So, Christmas has come early at Perpetual Guardian. They are moving to a four-day week for six weeks, to see what it does to productivity.

It is based on the broad premise, which I think is right, that if you're engaged with your job and employer, you are more productive.

This, ironically, comes at the same time as an historic union-based agreement in part of Germany, which will see people work a 25-hour week, if they want to look after elderly or poorly relatives. Not just that, but they got a large pay rise as well.

Now, it's going to be fascinating to watch what happens. And my bet is that human nature wins. And by that I mean everyone is different, and because of that, a broad brush one-stop shop of an idea isn't an answer or a panacea.


I cite a study done in America involving health-based programmes for workers. The company lined up classes in tai chi, access to health care, general wellbeing programmes. Half the group they actually paid to use them, half they didn't. Upshot? Neither group changed one jot. Didn't go to tai chi, didn't improve their health, didn't access anything.

Theoretically, you'd ask how is that possible? You get free fitness and health and even when they shoved money in your hand to do it you still couldn't be bothered? And yet, well, human nature.

So the industrious go-getter at Guardian is going to love the four days. They're going to work hard, get their job done, and enjoy their three days off. But they were enjoying the job anyway.

The person who lives for Friday, that downbeat buzz-kill we all know and loath, the one who goes "oh thank God it's the end of the week", the one who bunks off Monday, they'll love their three-day week as well.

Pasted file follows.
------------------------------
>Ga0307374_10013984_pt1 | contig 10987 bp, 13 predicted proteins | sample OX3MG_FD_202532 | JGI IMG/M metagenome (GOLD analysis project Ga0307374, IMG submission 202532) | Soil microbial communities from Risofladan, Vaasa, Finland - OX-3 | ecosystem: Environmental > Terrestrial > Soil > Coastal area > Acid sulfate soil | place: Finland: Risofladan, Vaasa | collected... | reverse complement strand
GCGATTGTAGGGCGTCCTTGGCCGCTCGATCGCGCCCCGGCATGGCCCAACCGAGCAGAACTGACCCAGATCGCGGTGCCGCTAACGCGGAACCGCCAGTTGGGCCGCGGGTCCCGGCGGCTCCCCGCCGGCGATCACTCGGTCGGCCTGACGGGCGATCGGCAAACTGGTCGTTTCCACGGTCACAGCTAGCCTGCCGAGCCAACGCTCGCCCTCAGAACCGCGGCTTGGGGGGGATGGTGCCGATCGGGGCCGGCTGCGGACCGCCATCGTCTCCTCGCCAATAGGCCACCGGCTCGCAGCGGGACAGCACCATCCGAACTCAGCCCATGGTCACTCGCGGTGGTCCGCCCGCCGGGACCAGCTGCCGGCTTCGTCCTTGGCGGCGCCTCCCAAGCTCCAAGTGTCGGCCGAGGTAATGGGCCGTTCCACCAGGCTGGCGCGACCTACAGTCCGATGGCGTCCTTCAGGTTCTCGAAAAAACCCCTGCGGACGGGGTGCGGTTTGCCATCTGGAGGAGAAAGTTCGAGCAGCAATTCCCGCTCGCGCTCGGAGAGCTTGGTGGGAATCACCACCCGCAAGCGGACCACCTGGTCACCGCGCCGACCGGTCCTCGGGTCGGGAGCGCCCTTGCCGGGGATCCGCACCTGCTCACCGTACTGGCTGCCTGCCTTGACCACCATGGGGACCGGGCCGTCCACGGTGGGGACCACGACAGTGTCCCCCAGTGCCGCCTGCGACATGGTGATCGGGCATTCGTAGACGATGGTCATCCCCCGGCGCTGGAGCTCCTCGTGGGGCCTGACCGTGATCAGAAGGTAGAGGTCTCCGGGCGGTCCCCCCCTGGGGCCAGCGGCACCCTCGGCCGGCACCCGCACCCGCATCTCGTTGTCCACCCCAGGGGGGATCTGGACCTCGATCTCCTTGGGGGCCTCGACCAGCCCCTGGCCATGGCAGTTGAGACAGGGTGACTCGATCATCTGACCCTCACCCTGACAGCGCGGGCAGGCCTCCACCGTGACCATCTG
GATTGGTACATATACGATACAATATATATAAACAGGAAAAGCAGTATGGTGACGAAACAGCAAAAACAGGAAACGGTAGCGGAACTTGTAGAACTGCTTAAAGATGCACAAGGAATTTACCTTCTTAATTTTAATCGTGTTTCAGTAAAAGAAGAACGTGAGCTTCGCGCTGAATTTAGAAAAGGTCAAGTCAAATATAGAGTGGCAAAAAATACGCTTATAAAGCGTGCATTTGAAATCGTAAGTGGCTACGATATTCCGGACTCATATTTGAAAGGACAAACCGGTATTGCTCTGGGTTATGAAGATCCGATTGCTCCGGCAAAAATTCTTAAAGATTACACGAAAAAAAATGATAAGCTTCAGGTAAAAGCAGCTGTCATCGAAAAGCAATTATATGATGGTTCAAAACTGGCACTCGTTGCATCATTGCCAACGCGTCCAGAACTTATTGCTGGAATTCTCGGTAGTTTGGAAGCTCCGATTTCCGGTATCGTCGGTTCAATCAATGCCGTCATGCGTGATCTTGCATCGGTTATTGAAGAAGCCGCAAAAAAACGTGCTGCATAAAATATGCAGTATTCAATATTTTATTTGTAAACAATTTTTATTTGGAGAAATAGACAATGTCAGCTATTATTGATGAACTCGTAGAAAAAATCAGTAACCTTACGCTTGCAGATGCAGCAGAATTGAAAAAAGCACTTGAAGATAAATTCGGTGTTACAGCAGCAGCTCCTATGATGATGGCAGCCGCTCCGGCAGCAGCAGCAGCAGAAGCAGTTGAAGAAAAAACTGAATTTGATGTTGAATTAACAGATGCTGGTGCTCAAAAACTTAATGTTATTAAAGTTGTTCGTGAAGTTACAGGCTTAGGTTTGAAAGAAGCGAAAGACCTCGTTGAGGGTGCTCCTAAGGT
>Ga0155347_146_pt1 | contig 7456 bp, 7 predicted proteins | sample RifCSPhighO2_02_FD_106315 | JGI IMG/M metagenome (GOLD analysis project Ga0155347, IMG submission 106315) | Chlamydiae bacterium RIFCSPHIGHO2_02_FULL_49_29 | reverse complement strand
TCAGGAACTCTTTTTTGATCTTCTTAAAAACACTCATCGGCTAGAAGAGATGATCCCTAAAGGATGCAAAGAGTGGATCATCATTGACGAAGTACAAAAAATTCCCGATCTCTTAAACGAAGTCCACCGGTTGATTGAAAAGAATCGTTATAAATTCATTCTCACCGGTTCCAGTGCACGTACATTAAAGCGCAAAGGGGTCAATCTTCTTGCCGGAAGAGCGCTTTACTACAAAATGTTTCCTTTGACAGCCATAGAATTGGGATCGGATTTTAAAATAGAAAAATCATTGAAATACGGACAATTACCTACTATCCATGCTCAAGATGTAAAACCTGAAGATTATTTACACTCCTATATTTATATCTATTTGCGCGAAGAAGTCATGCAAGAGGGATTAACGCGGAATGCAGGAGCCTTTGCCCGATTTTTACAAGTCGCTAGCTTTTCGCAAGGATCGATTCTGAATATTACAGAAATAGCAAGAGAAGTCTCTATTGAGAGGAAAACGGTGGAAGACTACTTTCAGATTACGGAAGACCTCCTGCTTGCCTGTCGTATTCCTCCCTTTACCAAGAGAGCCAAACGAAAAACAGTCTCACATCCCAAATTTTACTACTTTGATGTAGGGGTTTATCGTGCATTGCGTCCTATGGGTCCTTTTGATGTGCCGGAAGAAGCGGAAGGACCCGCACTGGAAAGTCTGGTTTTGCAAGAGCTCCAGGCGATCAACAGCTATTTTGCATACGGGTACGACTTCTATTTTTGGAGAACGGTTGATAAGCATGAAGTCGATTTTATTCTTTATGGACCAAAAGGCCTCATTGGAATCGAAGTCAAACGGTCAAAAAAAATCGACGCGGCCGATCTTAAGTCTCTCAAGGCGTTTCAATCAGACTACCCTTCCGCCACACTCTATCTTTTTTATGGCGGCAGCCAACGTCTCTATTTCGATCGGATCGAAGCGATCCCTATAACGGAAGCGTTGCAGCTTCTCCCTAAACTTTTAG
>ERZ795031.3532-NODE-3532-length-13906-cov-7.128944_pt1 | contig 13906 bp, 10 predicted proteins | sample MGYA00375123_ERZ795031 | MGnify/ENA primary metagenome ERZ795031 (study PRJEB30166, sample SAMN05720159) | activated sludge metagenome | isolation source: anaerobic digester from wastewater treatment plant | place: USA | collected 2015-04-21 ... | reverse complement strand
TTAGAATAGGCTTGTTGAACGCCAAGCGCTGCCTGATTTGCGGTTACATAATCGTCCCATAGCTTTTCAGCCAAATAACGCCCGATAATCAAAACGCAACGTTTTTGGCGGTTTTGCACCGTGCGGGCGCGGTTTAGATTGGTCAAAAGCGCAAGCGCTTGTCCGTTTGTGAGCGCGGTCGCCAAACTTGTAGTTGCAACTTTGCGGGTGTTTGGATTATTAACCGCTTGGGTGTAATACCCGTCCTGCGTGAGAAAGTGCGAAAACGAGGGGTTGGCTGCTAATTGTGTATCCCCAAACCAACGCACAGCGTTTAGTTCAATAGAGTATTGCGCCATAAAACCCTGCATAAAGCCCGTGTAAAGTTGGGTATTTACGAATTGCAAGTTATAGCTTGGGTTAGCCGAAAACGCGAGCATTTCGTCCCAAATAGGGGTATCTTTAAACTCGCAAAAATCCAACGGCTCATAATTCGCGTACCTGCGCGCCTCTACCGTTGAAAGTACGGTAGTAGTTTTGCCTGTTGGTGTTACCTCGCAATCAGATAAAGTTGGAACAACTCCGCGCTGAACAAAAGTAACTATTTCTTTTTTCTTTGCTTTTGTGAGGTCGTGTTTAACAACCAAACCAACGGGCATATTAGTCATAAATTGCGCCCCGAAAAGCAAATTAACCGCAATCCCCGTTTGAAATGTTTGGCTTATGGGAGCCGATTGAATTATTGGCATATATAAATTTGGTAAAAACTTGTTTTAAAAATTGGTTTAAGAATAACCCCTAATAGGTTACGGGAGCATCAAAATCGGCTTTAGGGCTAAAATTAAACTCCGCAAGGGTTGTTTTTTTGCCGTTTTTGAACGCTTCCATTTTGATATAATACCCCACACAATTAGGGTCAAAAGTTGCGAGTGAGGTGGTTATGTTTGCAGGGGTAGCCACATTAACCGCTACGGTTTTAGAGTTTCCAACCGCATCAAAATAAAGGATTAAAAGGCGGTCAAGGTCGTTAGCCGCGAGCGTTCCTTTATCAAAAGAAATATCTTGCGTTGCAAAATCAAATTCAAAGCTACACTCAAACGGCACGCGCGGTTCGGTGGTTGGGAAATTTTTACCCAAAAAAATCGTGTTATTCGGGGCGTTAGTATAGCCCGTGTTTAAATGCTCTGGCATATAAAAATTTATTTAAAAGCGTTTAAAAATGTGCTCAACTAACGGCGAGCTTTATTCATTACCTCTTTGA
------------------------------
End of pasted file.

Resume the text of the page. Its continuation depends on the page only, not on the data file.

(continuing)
But the thrill will wear off, and suddenly three days is normal, and the misery will return. Some jobs, of course, you can't do in four days. Some people have a lot of work on, and spreading the eight hours on the fifth day, is another two hours a day. It might be a push.

Can I cite France also, the home of the slack working week. They're looking at changing it. Why? Because they're hopelessly unproductive.

Can I cite Japan and China two of the most productive countries on Earth. Why? Because they thrash themselves, they send their kids to school six if not seven days a week. They have no holidays. But man, do they produce stuff in massive numbers.

So, maybe somewhere in the middle is the answer, and maybe that somewhere in the middle is the five-day, 40-hour week. But back to Perpetual Guardian. I like their "change it up" style. On paper, this is utopia. But is it the future? Can you actually do more or the same in less time? Can you really do better if there's more downtime?

My gut says no and my gut says six weeks isn't a proper test time. Also, this comes at the wrong time. I've just had a four-day week and I loved it. But here's the sad nerdy thing about me: given I love what I do and I am blessed, I love five-day weeks too. Hand on heart, if they offered me four days, I'd turn it down.